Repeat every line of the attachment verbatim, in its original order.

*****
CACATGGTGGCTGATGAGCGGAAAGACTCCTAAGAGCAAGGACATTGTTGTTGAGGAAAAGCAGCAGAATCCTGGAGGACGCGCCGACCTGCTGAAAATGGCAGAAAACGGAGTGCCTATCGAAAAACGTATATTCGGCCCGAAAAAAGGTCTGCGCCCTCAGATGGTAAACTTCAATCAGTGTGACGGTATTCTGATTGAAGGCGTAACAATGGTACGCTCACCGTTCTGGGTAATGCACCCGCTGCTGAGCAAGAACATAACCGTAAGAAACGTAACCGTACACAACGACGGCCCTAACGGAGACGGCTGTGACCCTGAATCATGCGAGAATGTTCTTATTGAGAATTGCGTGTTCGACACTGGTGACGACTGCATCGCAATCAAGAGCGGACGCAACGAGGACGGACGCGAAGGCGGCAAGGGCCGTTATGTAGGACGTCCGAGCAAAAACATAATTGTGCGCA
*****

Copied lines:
CACATGGTGGCTGATGAGCGGAAAGACTCCTAAGAGCAAGGACATTGTTGTTGAGGAAAAGCAGCAGAATCCTGGAGGACGCGCCGACCTGCTGAAAATGGCAGAAAACGGAGTGCCTATCGAAAAACGTATATTCGGCCCGAAAAAAGGTCTGCGCCCTCAGATGGTAAACTTCAATCAGTGTGACGGTATTCTGATTGAAGGCGTAACAATGGTACGCTCACCGTTCTGGGTAATGCACCCGCTGCTGAGCAAGAACATAACCGTAAGAAACGTAACCGTACACAACGACGGCCCTAACGGAGACGGCTGTGACCCTGAATCATGCGAGAATGTTCTTATTGAGAATTGCGTGTTCGACACTGGTGACGACTGCATCGCAATCAAGAGCGGACGCAACGAGGACGGACGCGAAGGCGGCAAGGGCCGTTATGTAGGACGTCCGAGCAAAAACATAATTGTGCGCA